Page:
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Conception Bay, Newfoundland

Found on Newfoundland’s southeast coast, Conception Bay has some of Newfoundland’s best ocean fishing, with the provincial sea-run brown trout record being set here in 2004 with a very impressive 14.8 kg (32.6 lb). More recently, a father and son team pulled a 322 kg (710 lb) bluefin tuna out of the bay, although getting a license to fish for that species is next to impossible. Atlantic salmon and the aforementioned trout are better bets, and there are plenty of places to cast right from shore at this bucket-list Maritime fishing destination.


Image via / Newfoundland & Labrador Mapbook


Yukon River, Yukon

The Yukon is one of the most important salmon-breeding rivers in the world, with the longest freshwater migration route of any salmon – over 3,000 km from its mouth in the Bering Sea. Chinook generally average in the 7-10 kg (15-22 lb) range, but big boys over 25-30 kg (55-65 lb) have been reported. Coho can reach 9-10 kg (20-22 lb) and chum salmon average 3-7 kg (6-15 lb), making for lots of healthy-sized fish to catch. And with so much river to explore, you will have no trouble finding a hidden hotspot all to yourself.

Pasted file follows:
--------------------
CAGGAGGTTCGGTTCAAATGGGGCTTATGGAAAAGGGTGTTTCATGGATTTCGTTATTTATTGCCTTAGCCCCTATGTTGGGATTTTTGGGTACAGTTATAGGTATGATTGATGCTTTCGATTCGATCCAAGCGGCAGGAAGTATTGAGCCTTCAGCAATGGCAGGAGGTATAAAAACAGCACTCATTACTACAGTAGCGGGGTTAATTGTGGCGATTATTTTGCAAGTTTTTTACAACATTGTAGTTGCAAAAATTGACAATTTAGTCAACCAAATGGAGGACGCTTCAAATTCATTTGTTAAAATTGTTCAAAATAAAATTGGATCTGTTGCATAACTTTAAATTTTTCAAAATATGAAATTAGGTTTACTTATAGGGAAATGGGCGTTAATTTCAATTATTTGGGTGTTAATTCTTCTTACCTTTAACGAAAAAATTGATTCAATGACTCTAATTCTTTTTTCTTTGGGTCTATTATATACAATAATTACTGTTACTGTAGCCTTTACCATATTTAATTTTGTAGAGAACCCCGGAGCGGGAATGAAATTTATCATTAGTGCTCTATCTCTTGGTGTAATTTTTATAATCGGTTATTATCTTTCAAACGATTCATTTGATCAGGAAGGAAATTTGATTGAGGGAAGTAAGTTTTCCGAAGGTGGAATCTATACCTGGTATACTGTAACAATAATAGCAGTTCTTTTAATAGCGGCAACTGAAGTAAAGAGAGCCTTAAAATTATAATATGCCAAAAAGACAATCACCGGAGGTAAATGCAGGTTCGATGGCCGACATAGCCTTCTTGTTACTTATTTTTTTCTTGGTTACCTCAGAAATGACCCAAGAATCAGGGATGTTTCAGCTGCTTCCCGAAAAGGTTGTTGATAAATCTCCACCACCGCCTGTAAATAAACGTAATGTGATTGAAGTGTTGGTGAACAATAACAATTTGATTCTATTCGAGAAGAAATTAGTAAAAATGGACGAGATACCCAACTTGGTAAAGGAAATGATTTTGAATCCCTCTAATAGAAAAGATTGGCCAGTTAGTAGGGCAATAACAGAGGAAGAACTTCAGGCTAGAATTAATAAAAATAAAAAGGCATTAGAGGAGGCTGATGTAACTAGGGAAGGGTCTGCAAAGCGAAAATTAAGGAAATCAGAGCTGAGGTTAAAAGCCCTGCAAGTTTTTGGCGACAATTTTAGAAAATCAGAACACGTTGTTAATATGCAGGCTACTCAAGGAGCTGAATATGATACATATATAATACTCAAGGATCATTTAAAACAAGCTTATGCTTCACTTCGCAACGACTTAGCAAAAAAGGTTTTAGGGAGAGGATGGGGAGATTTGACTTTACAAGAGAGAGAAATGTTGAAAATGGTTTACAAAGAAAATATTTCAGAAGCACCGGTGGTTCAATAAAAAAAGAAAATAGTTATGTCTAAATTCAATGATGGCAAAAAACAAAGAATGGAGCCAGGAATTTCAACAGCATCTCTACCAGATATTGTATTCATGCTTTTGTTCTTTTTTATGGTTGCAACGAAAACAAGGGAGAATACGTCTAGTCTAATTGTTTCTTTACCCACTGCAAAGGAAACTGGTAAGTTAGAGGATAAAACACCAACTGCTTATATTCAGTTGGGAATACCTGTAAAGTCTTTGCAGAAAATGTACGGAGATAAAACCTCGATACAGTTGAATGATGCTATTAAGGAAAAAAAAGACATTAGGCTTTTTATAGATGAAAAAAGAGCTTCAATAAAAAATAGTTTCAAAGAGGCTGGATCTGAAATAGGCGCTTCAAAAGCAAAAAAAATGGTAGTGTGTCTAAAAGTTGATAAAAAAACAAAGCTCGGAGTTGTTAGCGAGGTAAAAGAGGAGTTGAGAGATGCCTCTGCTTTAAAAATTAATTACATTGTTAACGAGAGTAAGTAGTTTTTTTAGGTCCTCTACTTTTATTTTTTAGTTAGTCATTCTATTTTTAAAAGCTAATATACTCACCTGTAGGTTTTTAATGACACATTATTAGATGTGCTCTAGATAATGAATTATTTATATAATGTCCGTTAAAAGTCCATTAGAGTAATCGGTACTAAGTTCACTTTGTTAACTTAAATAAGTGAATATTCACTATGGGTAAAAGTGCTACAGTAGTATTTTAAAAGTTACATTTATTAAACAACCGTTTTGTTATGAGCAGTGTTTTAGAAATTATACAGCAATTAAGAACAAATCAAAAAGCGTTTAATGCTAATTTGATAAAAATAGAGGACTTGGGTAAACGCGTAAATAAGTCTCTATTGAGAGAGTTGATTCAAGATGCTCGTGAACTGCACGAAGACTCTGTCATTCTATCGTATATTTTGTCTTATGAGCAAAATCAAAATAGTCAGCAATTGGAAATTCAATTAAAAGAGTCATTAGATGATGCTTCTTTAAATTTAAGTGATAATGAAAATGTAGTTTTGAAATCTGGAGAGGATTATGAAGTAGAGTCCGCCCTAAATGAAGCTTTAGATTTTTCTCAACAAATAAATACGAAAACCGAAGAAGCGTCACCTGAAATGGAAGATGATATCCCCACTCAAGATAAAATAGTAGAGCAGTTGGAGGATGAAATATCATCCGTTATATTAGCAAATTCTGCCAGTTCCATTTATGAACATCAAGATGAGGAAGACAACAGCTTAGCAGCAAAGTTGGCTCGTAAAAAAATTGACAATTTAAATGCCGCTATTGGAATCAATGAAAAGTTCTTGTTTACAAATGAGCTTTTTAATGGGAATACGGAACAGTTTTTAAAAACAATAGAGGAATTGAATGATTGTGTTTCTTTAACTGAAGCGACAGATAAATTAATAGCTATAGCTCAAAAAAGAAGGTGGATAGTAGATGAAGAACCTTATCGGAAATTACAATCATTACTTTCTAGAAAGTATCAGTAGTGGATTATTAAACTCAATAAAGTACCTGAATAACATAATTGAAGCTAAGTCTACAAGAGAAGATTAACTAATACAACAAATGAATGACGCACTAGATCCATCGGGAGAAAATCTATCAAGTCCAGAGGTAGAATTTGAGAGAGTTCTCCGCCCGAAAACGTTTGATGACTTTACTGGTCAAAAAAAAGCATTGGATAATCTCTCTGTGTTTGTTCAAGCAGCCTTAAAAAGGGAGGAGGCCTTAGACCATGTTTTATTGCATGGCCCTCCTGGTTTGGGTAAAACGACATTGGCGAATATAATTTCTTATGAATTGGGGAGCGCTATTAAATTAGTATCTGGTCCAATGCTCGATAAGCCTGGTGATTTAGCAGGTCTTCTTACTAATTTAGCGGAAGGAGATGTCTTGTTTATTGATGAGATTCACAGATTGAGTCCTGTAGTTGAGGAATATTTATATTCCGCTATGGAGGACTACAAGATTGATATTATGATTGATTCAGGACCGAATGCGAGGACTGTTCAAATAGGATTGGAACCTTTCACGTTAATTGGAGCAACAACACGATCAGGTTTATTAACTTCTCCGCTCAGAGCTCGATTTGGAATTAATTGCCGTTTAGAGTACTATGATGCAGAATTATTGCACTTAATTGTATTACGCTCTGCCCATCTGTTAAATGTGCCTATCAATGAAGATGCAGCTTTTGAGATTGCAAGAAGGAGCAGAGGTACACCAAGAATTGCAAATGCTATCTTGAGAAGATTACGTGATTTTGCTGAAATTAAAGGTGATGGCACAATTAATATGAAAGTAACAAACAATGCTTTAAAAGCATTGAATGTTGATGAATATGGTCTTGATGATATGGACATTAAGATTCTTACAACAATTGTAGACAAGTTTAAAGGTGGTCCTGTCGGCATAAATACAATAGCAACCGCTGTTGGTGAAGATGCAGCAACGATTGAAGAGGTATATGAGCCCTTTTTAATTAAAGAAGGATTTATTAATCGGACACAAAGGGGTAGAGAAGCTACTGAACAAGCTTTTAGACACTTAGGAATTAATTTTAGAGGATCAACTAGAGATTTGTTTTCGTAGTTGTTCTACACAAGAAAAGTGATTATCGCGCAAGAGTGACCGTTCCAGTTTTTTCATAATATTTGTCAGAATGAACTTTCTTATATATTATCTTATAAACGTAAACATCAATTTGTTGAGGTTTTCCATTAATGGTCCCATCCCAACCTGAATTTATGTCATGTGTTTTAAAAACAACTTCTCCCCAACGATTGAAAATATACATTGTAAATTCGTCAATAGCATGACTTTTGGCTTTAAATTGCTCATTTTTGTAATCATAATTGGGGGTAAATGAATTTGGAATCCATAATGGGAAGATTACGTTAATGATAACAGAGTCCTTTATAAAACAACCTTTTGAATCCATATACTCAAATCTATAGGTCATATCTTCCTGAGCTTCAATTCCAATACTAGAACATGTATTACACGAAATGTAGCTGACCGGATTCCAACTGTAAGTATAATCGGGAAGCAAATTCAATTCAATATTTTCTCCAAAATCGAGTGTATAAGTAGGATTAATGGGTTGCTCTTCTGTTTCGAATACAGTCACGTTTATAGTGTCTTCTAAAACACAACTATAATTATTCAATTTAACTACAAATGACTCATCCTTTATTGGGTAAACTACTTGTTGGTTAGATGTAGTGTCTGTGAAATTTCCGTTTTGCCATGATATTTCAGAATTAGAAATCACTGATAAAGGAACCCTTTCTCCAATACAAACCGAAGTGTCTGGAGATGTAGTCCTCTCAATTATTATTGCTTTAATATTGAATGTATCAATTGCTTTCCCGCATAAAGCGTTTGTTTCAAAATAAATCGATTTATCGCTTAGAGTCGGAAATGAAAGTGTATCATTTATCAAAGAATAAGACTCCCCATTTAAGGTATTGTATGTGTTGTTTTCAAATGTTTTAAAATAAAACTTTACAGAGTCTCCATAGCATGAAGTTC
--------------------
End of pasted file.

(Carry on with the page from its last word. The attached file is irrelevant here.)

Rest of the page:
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Great Slave Lake, Northwest Territories

Great Slave Lake is the deepest lake on the continent, sinking down to an impressive 613 metres (2,014 ft). It is also the tenth largest lake in the world, bigger than both Lake Erie and Lake Ontario. The lake is frozen eight months of the year so you don’t have to cast deep to catch the arctic grayling, cisco, lake trout, lake whitefish and northern pike that are found here. The lake trout and pike are known to grow to especially big sizes, with fish up to 18 kg (40 lb) being caught in the past – the shallow bays in the lake’s north arm can be especially productive.